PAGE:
I bought it last week, and I'm already half-way through the second listening.
He has a fine voice for this purpose, but his studio and/or recording equipment were lacking. The recording is inconsistent, but the quality of the content more than made up for any listening inconvenience.
No laughter or tears, but plenty of wishing I'd not slept through high school physics class.
I could have done with fifteen minutes less time spent on stars, but I presume that it's his specialty. I just did a search, and am disappointed that there's nothing else on Audible by Dr Berendzen.
This book is truly exceptional--life changing. I don't have enough adjectives to describe it. I have a hard time understanding how anyone could dislike it. It takes on themes so vast that it is hard to go back to normal reading afterwards.
This book had lots of good information, but there were several glaring errors. Not factual errors, but rather the kind of errors that would be edited out of a written work. For example, in the discussion of relativity, the author says that the hypothetical light-speed traveler would return to find himself younger than his parents. Aren't most people younger than their own parents? Also, he states that the highest tides occur when the earth and moon are lined up. Aren't they always? Still, a pretty good listen.
Very enjoyable reading of one a very difficult area of science. The history of astrophysics is certainly interesting, and I have been studying
the subject since childhood. A little "pulpy",
but overall very recommended.
I loved this reading. I mainly loved it because it didn't sound like he was reading, it just flows naturally and was a chance to listen to a very knowledgeable man talking about an interesting subject. There are few enough opportunities for that in life so take 'em while you can.
The negative comments seem to come from astrophysicists so maybe it is not a great scholarly work. However, on the basis of learning something new every day I have filled my quota for the next year or two after this.
This "audio book" is more correctly described as a rambling lecture. There is a lot of good, basic introductory material here, but if you are looking for something other than a primer this lecture is not for you. There a many repetitive statements, and the material has almost no structure that I can discern. It seems to move from topic to topic, place to place, theme to theme without much sense. But, if you are looking for an introduction to the variety of knowledge that makes up the science of physics, by all means this is a good choice. Just be prepared to hear similar, if not identical, bits and pieces of information several times.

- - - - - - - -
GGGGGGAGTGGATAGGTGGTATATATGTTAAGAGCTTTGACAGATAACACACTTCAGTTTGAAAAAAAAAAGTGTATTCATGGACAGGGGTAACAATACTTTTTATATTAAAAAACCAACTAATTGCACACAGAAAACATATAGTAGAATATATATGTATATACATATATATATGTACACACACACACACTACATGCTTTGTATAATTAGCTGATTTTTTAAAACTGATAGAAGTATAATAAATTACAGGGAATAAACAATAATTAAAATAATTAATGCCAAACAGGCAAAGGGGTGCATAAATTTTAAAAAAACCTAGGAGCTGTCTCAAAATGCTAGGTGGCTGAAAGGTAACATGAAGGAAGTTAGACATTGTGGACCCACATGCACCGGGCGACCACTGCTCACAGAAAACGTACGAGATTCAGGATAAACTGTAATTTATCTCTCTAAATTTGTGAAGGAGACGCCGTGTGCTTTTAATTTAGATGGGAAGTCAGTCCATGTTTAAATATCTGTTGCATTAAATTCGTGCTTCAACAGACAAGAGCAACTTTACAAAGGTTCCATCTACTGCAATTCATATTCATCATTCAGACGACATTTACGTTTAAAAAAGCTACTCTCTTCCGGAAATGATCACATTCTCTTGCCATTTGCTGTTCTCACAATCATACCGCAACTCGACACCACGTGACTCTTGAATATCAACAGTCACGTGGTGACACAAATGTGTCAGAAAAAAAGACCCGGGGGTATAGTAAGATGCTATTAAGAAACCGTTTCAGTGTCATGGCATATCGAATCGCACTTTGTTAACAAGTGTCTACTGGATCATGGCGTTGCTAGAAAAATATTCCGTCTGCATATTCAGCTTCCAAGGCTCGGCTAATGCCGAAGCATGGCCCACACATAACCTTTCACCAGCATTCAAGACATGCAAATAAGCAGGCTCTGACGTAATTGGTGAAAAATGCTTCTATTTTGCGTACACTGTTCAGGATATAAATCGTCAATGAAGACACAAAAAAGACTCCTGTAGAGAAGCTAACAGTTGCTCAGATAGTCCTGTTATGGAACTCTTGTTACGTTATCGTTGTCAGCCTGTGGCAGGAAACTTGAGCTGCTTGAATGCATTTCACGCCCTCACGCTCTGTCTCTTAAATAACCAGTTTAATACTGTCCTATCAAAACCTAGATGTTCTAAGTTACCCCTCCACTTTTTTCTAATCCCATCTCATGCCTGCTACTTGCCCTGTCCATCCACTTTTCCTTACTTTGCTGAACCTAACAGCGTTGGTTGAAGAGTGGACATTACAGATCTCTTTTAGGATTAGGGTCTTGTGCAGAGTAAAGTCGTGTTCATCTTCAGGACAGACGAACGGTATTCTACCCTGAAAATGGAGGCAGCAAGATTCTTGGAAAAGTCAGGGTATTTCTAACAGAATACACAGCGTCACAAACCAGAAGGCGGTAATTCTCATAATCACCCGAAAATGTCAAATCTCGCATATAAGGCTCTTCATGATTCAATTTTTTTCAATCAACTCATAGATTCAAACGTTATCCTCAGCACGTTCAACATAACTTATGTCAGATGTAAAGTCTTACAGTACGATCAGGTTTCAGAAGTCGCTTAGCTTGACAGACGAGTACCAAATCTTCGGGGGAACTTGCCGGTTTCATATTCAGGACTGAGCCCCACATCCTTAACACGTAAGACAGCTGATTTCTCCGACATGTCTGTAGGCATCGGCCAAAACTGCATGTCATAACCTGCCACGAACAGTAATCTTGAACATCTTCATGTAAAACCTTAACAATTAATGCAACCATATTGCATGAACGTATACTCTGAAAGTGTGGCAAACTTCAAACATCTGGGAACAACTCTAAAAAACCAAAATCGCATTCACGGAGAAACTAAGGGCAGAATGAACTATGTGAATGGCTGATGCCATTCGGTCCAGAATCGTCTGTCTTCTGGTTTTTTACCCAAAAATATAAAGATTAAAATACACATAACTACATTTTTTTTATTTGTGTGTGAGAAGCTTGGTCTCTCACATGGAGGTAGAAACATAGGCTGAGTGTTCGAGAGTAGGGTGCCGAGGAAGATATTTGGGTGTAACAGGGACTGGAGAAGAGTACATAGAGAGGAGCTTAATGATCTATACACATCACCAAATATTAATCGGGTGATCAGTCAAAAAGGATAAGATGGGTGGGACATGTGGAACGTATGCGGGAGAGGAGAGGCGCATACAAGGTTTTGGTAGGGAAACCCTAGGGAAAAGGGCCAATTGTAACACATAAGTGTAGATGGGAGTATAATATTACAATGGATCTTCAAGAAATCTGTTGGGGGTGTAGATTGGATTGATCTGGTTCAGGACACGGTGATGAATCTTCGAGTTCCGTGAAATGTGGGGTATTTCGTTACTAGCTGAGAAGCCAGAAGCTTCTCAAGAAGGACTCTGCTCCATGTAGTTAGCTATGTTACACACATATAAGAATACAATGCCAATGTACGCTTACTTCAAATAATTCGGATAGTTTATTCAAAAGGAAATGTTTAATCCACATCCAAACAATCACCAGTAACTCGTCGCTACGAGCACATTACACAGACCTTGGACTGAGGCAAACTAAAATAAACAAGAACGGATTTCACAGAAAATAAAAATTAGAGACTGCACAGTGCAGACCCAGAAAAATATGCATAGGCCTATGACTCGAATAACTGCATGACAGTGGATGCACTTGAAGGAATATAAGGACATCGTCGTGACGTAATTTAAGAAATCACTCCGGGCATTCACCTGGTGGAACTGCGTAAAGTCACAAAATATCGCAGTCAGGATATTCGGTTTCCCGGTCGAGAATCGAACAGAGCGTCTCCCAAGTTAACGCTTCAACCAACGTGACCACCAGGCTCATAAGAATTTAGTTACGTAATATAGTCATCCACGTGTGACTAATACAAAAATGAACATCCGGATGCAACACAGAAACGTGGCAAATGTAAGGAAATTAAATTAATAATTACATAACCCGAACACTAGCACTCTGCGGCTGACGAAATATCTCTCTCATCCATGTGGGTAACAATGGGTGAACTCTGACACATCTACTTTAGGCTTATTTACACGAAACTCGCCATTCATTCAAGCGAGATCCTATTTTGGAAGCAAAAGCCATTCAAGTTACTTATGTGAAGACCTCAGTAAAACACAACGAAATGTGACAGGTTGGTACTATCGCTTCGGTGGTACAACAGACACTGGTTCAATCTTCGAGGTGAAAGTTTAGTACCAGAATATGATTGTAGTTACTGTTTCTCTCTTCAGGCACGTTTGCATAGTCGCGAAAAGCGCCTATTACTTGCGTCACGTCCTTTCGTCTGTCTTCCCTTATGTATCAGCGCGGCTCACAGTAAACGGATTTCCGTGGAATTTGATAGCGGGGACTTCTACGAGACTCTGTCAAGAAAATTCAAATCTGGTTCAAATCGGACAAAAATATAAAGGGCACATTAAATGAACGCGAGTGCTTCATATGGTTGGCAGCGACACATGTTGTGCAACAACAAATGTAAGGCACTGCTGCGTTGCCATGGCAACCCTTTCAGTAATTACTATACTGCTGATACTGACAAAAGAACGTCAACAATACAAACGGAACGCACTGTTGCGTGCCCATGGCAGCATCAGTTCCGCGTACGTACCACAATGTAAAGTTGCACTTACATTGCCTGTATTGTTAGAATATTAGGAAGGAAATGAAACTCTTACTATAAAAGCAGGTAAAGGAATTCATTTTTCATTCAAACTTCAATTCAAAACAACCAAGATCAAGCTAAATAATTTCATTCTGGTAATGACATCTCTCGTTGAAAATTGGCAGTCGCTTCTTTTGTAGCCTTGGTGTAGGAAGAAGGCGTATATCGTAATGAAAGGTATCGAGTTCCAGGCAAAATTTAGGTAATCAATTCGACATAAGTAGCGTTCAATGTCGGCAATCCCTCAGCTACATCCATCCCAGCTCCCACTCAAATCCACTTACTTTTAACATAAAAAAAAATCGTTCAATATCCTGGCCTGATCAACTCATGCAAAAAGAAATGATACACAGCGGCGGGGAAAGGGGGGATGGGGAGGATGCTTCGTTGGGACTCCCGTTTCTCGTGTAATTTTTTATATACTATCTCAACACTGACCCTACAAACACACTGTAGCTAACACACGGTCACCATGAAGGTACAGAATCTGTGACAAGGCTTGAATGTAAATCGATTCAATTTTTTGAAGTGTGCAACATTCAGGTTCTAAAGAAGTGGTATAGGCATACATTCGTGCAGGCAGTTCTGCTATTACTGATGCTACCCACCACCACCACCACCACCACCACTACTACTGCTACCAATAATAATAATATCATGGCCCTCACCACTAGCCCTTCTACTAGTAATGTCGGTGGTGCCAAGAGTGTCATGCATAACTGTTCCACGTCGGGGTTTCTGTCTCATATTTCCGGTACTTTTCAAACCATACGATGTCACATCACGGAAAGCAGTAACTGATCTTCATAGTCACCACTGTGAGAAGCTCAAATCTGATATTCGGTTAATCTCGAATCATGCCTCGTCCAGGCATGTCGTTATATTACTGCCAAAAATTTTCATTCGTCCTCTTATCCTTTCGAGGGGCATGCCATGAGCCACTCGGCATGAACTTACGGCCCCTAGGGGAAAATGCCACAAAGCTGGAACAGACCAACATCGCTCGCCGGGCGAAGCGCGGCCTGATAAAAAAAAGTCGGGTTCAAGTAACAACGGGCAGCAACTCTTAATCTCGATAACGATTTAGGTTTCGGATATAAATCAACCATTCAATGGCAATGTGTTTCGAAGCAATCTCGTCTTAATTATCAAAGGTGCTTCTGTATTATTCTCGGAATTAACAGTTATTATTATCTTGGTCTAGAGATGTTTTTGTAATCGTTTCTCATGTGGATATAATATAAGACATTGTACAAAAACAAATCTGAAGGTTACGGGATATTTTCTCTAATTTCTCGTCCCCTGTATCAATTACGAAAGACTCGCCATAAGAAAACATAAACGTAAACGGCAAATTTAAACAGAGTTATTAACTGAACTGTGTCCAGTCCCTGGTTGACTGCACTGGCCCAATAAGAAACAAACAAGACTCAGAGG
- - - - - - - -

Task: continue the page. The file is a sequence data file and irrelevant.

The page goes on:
This is not so much a "book" as a "chat". Unscripted, it is like have a PhD in astronomy ride to work with you for a couple of weeks and tell you what we know about the universe. You won't find Bryson's excellent writing style, but it never pretends to be that. I completely enjoyed it.
Dr. Berendzen has done a remarkable job in making me look at the night sky in a totally different way.
His unscripted down-to-earth style is refreshing, and completely entertaining for the listener; it is so captivating that I found myself, more than once, lingering in the car to finish a chapter after arriving at my destination.
I wish Audible had made this title available in higher-quality formats, but nevertheless I will listen to it more than once.
Having listened to other books read by their authors, I was at first wary.
This author made me feel that he was talking personally to me; talking and explaining everything I could want to know about our whole world. Not once did I feel he was reading from a book or script.
He explains what is known about our Earth and the whole universe, from start to finish, dealing with history, philosophers, scientists, physicists, mathematics . . . starting with the ancients, and their perceptions of their world, up to the use of all the latest modern equipment and theories available to mankind in his efforts to understand where, what and why?
The threads are continuous, leading logically from one discovery/realization to another; from a flat Earth to telescopes to gravity and on through vast distances to the gradual realization that we are just a small item and a small solar system in one of a huge number of galaxies.
The book presents a truly good listen that can be appreciated by any inquiring mind, from 12 years old up to the oldest of us.
My title pretty much sums up how I felt about this one. Don't get me wrong--it's not a bad read. It's reasonably informative and the writing is acceptable. Mostly I was just bored with it, though that was because it was almost all rehashed material for me. I stuck with it because every once in a while the guy says something that is just so unrelated and random (think Grandpa Simpson's rambling stories), I laughed out loud while running on the treadmill. So it was good for a laugh once in a while and I picked up a few new factoids here and there. Not a great popular science book, or a great book at all, but not too bad.